Mars spacecraft safe after fortuitous comet encounter
BY STEPHEN CLARK
Posted: October 20, 2014
A fleet of robotic spacecraft orbiting Mars got a front row seat to space history Sunday and lived to tell about it, giving scientists their first close-up look at a comet fresh from a cloud of primordial mini-worlds at the outer reaches of the solar system.
NASA's Odyssey spacecraft, Mars Reconnaissance Orbiter, and the newly-arrived MAVEN probe designed to study the Martian atmosphere used the opportunity to take images and gather data on the comet and its effects on the red planet.
Carrying a telescopic high-resolution camera, MRO got the best view of Siding Spring, capturing the first resolved images of a long-period comet plunging into the inner solar system.
MRO's HiRISE camera, managed by scientists at the University of Arizona, took a picture of Siding Spring from a distance of 138,000 kilometers, or about 86,000 miles.
It turns out the comet's nucleus, or rocky-ice core, may be smaller than predicted.
Telescopic observers had estimated the comet's nucleus to be about a kilometer, or 3,300 feet, in diameter. HiRISE's imagery shows the nucleus is less than half that size.
The camera's narrow field-of-view, designed to look down at Martian terrain, had to be perfectly aimed at the comet, requiring precise pointing of the spacecraft by engineers at MRO's control center at Lockheed Martin in Denver.
Kelly Fast, a program scientist in NASA's planetary science division, said MRO was equipped to look at the comet's shape, rotation, brightness, and the composition of its coma, a fuzzy ball of dust and gas released from the nucleus by the warming rays of the sun.
Scientists say Siding Spring is making its first pass close to the sun after spending billions of years locked in the frozen frontier of the solar system -- a region known as the Oort Cloud at the farthest reaches of the sun's gravitational influence a light-year away.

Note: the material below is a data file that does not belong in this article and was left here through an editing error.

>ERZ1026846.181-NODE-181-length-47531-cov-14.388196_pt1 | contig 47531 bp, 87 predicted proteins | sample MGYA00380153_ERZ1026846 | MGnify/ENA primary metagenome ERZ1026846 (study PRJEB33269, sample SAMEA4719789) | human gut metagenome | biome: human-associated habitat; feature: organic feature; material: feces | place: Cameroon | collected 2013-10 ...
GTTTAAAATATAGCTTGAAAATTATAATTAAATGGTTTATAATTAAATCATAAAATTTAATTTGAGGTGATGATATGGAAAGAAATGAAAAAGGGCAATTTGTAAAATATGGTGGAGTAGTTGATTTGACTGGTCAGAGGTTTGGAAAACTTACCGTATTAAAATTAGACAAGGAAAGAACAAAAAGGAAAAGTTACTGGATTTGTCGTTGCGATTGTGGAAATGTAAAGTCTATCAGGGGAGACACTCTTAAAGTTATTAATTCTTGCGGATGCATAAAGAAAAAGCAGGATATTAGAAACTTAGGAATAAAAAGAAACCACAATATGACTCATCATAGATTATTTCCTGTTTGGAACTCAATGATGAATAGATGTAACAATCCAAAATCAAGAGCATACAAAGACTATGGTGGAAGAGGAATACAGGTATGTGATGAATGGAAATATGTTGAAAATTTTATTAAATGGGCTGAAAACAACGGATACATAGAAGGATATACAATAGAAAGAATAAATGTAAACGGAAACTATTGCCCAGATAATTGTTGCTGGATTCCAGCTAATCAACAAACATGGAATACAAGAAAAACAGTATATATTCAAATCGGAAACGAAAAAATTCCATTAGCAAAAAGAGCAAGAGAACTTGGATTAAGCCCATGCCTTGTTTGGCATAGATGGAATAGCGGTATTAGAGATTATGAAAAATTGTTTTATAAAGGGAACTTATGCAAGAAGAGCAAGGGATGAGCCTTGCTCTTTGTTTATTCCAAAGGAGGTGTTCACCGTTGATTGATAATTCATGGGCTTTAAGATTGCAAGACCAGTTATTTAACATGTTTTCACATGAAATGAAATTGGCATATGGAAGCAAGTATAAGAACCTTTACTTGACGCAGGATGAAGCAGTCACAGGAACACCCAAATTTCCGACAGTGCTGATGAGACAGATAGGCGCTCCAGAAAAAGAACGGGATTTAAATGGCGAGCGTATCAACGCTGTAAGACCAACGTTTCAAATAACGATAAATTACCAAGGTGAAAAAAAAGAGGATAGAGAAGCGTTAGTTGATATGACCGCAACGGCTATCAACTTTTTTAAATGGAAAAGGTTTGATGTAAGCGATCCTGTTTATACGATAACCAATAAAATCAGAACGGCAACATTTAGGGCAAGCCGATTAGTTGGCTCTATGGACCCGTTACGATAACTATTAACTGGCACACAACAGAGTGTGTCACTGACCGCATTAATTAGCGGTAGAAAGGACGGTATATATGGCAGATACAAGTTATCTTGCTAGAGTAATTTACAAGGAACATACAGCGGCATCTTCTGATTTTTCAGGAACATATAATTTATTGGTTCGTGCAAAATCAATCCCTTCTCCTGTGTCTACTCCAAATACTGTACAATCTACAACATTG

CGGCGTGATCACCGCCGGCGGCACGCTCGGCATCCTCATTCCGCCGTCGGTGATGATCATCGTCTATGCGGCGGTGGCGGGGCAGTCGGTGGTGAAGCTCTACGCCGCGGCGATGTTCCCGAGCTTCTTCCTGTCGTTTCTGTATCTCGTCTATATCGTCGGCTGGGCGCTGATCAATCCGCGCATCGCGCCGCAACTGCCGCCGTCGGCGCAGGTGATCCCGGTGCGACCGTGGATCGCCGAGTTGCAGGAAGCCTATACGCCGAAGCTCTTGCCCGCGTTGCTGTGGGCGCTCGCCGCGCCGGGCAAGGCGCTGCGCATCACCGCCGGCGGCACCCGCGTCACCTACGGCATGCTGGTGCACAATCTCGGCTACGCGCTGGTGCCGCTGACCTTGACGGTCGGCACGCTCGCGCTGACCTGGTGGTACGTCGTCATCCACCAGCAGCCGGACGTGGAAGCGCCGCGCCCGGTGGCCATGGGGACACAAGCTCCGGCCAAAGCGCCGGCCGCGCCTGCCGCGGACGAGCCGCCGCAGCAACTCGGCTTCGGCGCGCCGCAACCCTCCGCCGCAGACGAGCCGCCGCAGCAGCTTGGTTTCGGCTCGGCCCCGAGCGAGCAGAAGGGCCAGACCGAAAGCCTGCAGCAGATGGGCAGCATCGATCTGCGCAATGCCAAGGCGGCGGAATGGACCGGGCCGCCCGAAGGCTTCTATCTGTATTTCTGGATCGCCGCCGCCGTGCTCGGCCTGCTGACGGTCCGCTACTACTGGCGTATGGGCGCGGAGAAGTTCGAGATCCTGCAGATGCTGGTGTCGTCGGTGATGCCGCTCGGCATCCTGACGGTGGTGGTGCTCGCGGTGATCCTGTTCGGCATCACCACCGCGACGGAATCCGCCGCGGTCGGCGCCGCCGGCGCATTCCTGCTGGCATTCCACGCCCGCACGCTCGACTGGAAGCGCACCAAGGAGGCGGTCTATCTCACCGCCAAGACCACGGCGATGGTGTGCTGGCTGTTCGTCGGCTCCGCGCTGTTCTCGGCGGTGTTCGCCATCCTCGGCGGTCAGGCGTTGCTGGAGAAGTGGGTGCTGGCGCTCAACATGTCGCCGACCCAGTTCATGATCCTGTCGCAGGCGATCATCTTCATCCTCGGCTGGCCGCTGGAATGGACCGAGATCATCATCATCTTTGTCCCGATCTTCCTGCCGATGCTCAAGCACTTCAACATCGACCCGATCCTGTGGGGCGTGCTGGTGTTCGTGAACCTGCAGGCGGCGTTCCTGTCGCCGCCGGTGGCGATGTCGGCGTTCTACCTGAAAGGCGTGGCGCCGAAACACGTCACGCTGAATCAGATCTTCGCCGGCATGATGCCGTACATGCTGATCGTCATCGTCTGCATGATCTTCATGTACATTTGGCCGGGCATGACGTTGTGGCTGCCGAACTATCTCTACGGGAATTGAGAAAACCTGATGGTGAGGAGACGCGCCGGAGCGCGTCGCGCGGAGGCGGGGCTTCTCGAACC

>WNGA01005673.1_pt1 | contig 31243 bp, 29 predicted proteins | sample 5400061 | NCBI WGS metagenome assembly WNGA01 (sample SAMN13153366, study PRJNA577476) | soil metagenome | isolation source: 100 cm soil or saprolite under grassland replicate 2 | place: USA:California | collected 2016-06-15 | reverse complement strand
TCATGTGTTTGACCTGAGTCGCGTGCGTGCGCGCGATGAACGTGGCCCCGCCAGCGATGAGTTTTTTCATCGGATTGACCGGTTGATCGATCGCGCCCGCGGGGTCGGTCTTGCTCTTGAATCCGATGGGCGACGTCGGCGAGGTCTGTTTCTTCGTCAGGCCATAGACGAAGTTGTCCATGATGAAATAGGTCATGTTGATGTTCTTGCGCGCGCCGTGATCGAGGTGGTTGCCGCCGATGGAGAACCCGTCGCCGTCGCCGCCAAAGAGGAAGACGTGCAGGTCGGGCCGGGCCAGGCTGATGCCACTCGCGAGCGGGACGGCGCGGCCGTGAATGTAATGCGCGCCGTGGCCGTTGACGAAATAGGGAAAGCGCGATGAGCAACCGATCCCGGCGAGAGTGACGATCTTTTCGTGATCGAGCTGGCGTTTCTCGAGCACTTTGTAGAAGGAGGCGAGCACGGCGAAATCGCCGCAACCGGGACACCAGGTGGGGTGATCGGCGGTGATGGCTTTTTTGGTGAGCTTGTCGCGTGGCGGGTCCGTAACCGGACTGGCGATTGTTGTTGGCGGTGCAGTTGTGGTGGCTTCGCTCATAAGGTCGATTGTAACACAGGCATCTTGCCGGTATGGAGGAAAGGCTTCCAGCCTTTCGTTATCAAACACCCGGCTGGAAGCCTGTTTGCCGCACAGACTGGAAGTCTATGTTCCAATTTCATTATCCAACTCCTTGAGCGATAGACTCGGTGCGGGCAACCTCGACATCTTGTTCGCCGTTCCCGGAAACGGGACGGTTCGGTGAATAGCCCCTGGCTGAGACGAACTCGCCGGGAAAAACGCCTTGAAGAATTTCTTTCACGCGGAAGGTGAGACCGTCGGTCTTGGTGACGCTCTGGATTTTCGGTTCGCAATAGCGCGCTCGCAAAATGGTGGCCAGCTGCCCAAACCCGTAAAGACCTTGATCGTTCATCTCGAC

"The comet was placed there after it formed, we think, in the first million or few million years of the beginnings of our solar system, so it's a body that's older than the Earth," said Carey Lisse, a senior astrophysicist at the Johns Hopkins University Applied Physics Laboratory. "Imagine a body that's about the size of a small Appalachian mountain or Downtown D.C. It's made roughly half of rocky dust and half of volatile ices like water, carbon dioxide and carbon monoxide."
Comet Siding Spring was a remnant left over from the early solar system, where dust and rock accreted to form the planets. Like other objects in the Oort Cloud encircling the sun, Siding Spring was ejected from the inner solar system by the slingshot-like effect of gravity when it came close to one of the budding planets.
Gravity from a passing star likely nudged the comet on a course closer to the sun, beginning a descent toward the planets that could have taken more than a million years.
Robotic missions have targeted comets before, but the probes have only visited objects that frequently pass near the planets and regularly approach the sun, wearing off the primitive features still possessed by Siding Spring.